Bringing Sour Back
HBT Supporter
Joined
Jan 26, 2017
Messages
9,213
Reaction score
7,561
Location
Cleveland
"Muntons brewer’s yeast is a dried brewer’s yeast that produces a powdery flocculation with an apparent attenuation of 70%. Ideal fermentation temperature is between 64° – 70°F to produce an alcohol tolerance of 8% ABV. It provides low ester formation but with relatively high residual sugar giving good body and mouth feel."
http://www.muntonshomebrew.com/category/yeasts-and-other-products/

How do we interpret these numbers? Well, 70% attenuation would put FG around 1.018 and ABV at 6%, which the yeast can tolerate.

When mixing different ale yeasts, the one that starts faster will probably dominate flavor characteristics.

1450 has a slightly higher reference attenuation but it's from a different manufacturer so I'm not sure the numbers are really comparable.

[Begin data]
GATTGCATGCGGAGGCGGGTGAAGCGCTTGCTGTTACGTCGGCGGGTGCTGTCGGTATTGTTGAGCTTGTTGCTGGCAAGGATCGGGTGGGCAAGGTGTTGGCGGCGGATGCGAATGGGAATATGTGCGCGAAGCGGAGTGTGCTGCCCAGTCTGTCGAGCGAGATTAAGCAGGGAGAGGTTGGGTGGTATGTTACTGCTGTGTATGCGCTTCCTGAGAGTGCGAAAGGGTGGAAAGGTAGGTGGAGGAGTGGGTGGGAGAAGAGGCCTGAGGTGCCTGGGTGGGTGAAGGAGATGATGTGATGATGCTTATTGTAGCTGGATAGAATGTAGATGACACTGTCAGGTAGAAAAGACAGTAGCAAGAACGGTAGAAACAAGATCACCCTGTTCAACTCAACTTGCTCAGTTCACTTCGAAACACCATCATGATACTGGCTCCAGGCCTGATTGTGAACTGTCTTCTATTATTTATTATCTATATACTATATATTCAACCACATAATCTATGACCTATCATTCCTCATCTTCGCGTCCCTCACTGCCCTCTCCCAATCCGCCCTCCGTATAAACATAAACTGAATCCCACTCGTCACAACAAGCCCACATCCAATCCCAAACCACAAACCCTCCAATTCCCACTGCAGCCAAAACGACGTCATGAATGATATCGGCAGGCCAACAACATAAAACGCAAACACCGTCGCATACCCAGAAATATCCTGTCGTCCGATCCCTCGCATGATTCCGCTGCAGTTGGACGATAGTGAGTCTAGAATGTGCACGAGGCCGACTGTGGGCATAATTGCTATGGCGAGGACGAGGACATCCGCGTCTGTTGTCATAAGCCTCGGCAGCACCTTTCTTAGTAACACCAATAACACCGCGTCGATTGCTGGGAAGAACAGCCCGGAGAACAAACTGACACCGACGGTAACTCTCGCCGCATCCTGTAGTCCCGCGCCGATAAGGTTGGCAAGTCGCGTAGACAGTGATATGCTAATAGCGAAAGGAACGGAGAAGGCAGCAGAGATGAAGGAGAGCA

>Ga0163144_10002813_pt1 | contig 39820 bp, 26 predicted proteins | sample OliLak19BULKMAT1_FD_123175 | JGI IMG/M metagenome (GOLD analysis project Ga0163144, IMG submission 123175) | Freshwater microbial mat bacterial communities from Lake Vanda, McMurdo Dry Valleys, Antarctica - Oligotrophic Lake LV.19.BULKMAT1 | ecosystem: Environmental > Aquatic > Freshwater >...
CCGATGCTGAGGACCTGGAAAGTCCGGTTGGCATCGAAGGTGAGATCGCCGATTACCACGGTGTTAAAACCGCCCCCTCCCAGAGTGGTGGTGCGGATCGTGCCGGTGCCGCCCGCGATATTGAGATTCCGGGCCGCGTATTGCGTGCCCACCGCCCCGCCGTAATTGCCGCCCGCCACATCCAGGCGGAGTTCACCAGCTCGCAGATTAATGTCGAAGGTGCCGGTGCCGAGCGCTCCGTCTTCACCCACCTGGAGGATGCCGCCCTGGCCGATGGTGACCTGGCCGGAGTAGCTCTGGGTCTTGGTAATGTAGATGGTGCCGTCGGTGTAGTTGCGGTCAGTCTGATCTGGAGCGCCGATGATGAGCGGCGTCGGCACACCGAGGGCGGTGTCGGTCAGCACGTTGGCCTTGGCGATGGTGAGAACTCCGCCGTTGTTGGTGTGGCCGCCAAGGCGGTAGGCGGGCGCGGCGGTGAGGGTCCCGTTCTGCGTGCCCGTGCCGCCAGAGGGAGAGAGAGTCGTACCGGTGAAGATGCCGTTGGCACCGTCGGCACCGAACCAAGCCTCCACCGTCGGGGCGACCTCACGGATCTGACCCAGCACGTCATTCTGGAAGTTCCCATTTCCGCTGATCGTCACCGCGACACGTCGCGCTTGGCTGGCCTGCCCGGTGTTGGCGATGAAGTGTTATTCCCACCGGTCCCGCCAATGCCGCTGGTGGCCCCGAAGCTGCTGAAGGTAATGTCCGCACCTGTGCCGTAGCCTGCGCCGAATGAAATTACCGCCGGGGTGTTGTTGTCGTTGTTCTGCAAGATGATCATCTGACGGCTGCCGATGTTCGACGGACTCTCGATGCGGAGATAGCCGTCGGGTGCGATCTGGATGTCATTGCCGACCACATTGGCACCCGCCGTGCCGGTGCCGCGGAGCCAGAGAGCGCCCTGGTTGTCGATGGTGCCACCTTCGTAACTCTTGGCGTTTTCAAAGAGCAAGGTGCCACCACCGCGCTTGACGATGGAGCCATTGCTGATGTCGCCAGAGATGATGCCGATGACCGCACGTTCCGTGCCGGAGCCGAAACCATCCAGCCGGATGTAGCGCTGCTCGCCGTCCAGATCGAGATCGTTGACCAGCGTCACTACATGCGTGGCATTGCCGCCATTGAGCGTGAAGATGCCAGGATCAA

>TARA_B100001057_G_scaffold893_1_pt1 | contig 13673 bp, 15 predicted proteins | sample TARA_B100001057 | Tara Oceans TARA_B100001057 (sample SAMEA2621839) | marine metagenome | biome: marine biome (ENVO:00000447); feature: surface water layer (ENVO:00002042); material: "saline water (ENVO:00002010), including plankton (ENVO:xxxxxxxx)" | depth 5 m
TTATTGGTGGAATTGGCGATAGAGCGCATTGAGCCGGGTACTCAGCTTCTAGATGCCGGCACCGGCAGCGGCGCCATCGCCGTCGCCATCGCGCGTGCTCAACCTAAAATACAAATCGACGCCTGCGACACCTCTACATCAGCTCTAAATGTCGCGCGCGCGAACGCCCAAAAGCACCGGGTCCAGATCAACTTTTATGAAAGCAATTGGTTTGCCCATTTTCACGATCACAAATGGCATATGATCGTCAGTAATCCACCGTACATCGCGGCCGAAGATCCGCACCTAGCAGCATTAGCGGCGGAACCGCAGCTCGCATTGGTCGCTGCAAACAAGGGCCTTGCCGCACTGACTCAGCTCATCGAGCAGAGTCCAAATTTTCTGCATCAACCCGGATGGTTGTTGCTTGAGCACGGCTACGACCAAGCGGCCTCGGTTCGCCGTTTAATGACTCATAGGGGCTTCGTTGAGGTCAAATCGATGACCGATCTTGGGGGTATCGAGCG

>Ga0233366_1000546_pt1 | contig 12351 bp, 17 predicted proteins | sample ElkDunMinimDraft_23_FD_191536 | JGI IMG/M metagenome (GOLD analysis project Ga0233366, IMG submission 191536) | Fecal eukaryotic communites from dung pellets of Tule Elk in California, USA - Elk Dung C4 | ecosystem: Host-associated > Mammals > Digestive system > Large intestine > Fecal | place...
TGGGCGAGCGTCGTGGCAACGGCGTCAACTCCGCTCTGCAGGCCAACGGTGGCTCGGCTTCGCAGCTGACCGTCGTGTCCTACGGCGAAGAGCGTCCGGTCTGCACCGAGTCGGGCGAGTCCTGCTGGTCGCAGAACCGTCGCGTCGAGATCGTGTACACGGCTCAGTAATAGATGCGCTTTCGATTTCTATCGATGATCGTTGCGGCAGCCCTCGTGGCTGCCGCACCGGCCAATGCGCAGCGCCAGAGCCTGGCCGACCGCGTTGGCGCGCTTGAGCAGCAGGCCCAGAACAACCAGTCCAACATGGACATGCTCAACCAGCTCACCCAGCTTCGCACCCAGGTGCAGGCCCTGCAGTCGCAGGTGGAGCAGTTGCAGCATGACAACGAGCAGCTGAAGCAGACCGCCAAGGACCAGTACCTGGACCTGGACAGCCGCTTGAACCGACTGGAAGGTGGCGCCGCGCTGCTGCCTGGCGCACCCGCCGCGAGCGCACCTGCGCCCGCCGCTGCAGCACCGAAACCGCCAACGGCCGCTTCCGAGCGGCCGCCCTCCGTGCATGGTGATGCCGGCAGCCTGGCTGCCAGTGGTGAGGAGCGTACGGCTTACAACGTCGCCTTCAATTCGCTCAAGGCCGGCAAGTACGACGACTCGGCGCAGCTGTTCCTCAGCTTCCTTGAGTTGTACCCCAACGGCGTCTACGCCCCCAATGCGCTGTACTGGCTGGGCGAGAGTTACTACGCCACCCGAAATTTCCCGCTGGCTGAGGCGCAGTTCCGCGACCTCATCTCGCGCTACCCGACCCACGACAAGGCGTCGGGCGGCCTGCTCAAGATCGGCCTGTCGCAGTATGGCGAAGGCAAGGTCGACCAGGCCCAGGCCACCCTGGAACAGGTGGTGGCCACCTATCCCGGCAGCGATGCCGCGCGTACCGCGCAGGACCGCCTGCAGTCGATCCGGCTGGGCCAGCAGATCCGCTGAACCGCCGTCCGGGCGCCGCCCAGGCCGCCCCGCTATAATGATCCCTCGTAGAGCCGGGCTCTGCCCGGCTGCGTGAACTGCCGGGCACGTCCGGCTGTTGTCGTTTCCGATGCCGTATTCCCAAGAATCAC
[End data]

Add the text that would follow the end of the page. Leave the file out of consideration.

https://wyeastlab.com/yeast-strain/dennys-favorite-50-ale
If it's alive in there it could help attenuate a few extra points. There's no way to know.

Starters for dry yeast are unnecessary because the yeast is designed to be pitched immediately (with or without rehydration), and most people don't reuse it because it's inexpensive. Reusing yeast does have risks of contamination.
Generally you should only make starters for liquid yeast. Use a pitching rate calculator for a traditional starter or use a vitality starter.
 
OP
Soulshine2

Soulshine2

Well-Known Member
Joined
Jan 28, 2017
Messages
2,127
Reaction score
984
Location
Grant
Ok, I appreciate your research on the 2 yeasts I used. Although I'm still not 100% convinced the smack pack yeast wasnt working , maybe just sluggish, who can tell now , right? The reason I made a starter with the Muntons was because of the age of it,2009. I wasn't about to pitch another "dead" yeast and then worry about what to do . I don't exactly have a LHBS around and the clock was ticking. I am very happy to hear the finished characteristics of the Muntons , sounds like it will ferment my Brown Ale just fine and give the body and mouthfeel I was after in the first place. I didn't know if one (more aggressive)yeast over another (hopeful but sluggish one) would dominate or somehow clash and form some godawful flavors or weird aftertaste.
 
Last edited:
Top